Эта страница не доступна на русском языке.
As well as wiping trillions of dollars off the value of stock markets, the global financial crisis delivered a serious blow to levels of public trust in companies, banks and governments. At the same time, the internet revolution has radically changed how quickly information is communicated. So how can businesses – including EBRD clients – regain the confidence of stakeholders who are increasingly sceptical and ever hungrier for real-time data?
Good corporate governance and a commitment to sustainable growth are key to reversing this trend and to future profitability, according to the panellists at a discussion on Good Corporate Citizenship at the EBRD’s Annual Meeting and Business Forum on Saturday, 19 May. The debate, organised as part of the Civil Society Programme at the Annual Meeting, also emphasised the need to communicate those attributes in a clear, accessible and timely way.
“Corporate social responsibility is clearly part of every business or company’s licence to operate,” said Marie Baumgarts, Head of Corporate Responsibility at Swedish telecoms operator and EBRD client Tele2 AB. “It’s about keeping out of trouble, risk mitigation and risk management, but it’s also about improving business and finding long-term strategies and new opportunities.
“And even though it is still considered partly intangible, it has an impact on a company’s bottom line in its annual report,” Ms Baumgarts added.
For Karen Egger, Senior Programme Manager at anti-corruption NGO Transparency International, the financial crisis was closely linked to a failure of corporate governance and in particular “remuneration that promotes short-term gain over long-term sustainability”.
The financial sector, which was at the source of the global downturn, fared badly in a recent Transparency International survey of the world’s 105 biggest companies, Ms Egger revealed. Although the report will only be officially published in June, she announced that the financial sector had ranked below average in each of the three areas covered by the survey: anti-corruption measures, organisational transparency and reporting.
“A crisis is a terrible thing to waste,” Ms Egger said. “This is a fantastic climate to promote change. Reforms that were inconceivable a few years or months ago are now centre of the play.”
Ilia Fedosov, Chief Financial Officer of the Russian division of paper and packaging company Mondi Group, gave a concrete example of how good governance can help a business.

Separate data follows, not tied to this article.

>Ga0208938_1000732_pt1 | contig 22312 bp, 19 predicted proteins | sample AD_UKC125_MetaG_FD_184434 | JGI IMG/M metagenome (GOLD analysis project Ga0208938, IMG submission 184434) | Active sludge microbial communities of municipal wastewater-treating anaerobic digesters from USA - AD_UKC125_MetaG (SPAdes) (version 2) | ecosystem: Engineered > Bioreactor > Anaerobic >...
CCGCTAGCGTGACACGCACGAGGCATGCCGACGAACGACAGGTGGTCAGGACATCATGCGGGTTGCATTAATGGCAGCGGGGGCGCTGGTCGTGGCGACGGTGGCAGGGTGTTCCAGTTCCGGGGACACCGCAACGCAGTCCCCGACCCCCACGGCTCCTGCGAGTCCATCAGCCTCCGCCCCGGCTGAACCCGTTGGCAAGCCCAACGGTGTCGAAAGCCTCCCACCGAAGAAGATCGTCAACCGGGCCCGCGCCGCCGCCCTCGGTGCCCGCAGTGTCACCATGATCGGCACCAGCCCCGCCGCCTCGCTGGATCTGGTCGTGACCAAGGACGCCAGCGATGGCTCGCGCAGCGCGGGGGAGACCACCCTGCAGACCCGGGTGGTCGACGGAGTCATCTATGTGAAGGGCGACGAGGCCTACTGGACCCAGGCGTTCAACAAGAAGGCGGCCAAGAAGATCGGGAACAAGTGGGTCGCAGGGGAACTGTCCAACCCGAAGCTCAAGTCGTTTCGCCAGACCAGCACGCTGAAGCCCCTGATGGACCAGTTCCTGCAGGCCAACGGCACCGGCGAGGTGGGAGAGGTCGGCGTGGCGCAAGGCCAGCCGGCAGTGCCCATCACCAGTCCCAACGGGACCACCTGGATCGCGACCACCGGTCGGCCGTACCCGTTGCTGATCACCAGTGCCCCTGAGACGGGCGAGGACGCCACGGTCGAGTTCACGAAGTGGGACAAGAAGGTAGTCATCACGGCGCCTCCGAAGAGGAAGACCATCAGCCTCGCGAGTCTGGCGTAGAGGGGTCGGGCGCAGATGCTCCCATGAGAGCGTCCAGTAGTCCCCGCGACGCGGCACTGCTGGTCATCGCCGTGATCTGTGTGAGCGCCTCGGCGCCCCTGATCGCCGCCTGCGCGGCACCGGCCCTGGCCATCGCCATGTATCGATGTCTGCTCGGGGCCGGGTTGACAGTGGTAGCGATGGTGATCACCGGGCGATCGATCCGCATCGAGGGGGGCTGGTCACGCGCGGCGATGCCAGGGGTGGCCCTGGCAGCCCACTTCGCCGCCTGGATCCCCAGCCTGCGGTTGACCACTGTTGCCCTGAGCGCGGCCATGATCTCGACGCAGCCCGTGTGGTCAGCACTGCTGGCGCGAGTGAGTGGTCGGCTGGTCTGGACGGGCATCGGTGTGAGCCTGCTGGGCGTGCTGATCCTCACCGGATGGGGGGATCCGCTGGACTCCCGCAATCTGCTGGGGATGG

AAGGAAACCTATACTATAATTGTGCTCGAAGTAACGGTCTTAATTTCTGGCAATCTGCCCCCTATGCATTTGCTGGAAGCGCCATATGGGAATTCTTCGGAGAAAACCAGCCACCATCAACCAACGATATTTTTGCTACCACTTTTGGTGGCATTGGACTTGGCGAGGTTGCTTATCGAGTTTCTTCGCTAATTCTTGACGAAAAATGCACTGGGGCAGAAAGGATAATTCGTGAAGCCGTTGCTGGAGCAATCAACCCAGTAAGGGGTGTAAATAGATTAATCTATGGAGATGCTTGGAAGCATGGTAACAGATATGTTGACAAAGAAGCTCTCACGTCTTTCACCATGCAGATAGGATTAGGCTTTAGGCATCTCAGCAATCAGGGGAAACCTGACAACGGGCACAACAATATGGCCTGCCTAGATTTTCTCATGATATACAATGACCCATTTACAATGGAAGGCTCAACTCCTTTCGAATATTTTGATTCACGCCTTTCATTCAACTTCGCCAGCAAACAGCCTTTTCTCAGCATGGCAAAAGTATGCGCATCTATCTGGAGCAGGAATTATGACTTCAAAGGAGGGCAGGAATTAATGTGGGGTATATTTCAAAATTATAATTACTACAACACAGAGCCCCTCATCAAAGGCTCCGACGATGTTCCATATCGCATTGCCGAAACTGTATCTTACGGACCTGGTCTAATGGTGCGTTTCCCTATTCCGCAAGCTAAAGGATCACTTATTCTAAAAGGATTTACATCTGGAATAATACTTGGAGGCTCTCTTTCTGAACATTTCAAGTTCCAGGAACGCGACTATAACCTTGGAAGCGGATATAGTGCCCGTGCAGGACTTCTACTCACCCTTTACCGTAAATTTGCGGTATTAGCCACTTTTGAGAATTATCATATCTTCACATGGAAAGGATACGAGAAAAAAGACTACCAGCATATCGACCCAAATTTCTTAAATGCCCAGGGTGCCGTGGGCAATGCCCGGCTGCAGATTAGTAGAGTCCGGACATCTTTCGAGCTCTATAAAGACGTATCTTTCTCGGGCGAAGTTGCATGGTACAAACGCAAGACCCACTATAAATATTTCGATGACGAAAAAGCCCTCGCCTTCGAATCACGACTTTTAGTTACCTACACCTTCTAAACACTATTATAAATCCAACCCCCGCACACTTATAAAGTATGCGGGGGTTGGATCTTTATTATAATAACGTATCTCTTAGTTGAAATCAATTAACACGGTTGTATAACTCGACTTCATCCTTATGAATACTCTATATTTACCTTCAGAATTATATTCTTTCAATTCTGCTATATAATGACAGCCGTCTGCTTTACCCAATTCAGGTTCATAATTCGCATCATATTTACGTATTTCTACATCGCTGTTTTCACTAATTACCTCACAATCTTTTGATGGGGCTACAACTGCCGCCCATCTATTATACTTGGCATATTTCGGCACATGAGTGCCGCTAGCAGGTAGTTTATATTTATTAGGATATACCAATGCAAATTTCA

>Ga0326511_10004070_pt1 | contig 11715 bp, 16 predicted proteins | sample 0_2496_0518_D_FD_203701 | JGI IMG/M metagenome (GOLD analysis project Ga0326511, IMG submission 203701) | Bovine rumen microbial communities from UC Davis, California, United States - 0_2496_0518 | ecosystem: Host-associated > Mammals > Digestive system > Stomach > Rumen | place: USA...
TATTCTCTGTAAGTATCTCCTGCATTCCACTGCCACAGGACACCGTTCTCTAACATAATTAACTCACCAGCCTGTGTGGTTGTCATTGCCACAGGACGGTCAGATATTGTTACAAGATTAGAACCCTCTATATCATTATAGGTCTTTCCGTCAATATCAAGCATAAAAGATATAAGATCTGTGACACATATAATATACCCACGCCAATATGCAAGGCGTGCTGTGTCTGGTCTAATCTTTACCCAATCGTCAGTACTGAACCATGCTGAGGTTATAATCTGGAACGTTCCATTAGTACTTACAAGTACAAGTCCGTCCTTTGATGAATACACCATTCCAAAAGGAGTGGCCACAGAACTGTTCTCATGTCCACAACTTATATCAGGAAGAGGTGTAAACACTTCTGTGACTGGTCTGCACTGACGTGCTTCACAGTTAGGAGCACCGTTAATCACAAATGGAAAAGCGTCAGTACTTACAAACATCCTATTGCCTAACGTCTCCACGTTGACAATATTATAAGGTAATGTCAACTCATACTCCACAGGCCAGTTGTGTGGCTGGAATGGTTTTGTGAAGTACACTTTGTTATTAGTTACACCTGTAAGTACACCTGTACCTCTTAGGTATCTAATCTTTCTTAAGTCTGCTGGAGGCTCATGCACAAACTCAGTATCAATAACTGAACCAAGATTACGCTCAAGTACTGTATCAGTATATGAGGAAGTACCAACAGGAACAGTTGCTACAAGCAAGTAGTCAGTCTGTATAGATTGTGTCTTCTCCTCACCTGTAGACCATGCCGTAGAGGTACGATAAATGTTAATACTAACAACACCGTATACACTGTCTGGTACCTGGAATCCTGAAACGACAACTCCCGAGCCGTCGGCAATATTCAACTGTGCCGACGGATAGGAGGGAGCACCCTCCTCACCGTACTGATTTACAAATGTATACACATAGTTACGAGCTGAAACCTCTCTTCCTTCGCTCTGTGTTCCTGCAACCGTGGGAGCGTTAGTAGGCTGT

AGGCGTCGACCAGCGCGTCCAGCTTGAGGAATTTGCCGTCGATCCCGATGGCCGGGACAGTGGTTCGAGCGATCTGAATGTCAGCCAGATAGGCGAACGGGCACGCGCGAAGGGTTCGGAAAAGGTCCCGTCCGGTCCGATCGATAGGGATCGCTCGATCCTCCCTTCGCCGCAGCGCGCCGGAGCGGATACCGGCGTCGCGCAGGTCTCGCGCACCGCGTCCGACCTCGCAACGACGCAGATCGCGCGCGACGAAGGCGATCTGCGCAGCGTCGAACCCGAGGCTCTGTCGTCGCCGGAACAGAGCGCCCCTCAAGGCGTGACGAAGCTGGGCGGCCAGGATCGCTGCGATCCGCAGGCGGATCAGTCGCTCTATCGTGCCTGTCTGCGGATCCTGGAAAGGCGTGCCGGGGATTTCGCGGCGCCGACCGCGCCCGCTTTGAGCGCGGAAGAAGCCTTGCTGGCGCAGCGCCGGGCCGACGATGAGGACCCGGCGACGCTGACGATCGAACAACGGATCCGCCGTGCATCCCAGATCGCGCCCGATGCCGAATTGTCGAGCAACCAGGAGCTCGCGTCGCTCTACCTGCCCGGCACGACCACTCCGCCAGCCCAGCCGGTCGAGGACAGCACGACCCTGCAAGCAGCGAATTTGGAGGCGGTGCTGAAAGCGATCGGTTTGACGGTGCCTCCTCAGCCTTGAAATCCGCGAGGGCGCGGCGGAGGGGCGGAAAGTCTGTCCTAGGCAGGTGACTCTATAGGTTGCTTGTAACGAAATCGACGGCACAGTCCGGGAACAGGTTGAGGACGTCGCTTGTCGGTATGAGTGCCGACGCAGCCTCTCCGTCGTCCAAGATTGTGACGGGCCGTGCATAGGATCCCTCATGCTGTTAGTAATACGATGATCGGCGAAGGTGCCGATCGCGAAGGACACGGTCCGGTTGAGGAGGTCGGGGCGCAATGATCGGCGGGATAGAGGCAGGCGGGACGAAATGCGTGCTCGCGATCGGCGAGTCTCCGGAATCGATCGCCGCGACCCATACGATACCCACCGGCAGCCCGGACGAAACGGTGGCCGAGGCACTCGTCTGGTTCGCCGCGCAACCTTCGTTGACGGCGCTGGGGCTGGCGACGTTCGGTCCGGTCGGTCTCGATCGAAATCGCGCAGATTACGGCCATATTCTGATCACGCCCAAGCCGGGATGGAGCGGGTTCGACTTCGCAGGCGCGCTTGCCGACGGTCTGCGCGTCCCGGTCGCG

“In north-west Russia we work with the local authorities and discuss every move of our forestry operations with them as each one has an impact,” said Mr Fedosov, whose company is another EBRD client. “There were some rumours about pollution coming from one of our operations. We built a laboratory next to our plant. This was run by the government and provided information on emissions that was made available to all. This ended the speculation.”
Mr Fedosov added that there was an appetite for “real-time feedback. People want an answer right now. We should do as people want.”
The Global Reporting Initiative is a non-profit organisation whose guidelines for sustainability reporting are becoming increasingly widespread around the world.
“Transparency affects the economic part of a company,” said GRI’s Policy and Advocacy Manager Pietro Bertazzi. “From a company perspective, it’s a management tool that helps it to do an assessment of risks. From a civil society perspective, transparency enables stakeholder dialogue and accountability.” He added that GRI was in the process of revising its reporting guidelines and urged interested parties to get in touch with any suggestions for improvements.
Gian Piero Cigna, Senior Counsel within the EBRD’s Legal Transition Team, underlined that corporate governance was an essential part of the Bank’s mandate and that his team was working to improve the situation in the EBRD region of operations.
“The crisis has shown how much corporate governance has been considered a luxury. Attention focused on the legal framework and the letter of the law, not on accountability or proper implementation,” Mr Cigna said. “We need to concentrate on bridging the implementation gap and make sure standards are well implemented.”
Mr Cigna’s colleague Elizabeth Smith from the EBRD’s Environment and Sustainability Department outlined the Bank’s requirements for clients regarding environmental and social due diligence, noting that it was a “moderate and flexible approach depending on who is affected an interested”.
In response to her request for feedback on the EBRD’s information sharing, one audience member urged the Bank to consult with civil society to find ways of engaging with stakeholders in Egypt, Morocco, Jordan and Tunisia where it is planning to start investment operations.
Another member of the audience stressed the importance of providing regular updates on projects, instead of just yearly assessments; of making this information available to the local communities affected; and of not waiting for things to go wrong to evaluate a project’s impact.
A third audience member voiced her opinion that the EBRD does not always react to the information it gets from NGOs on the ground about how a client is performing, for example in regards to working conditions, and suggested that the Bank relies on clients to provide data.
Ms Smith, however, said that as well as getting information from companies, “we also listen to civil society organisations, we do site visits, we have independent audits and we have an independent evaluation department. After each Annual Meeting, we see what has been said about our projects and there may be a flurry of site visits. It’s not just company reports we look at, there are lots of different sources.”
By Mike McDonough
Last updated 19 May 2012
Alan Rousso, EBRD Managing Director of Stakeholder Relations, talks about the Civil Society Programme.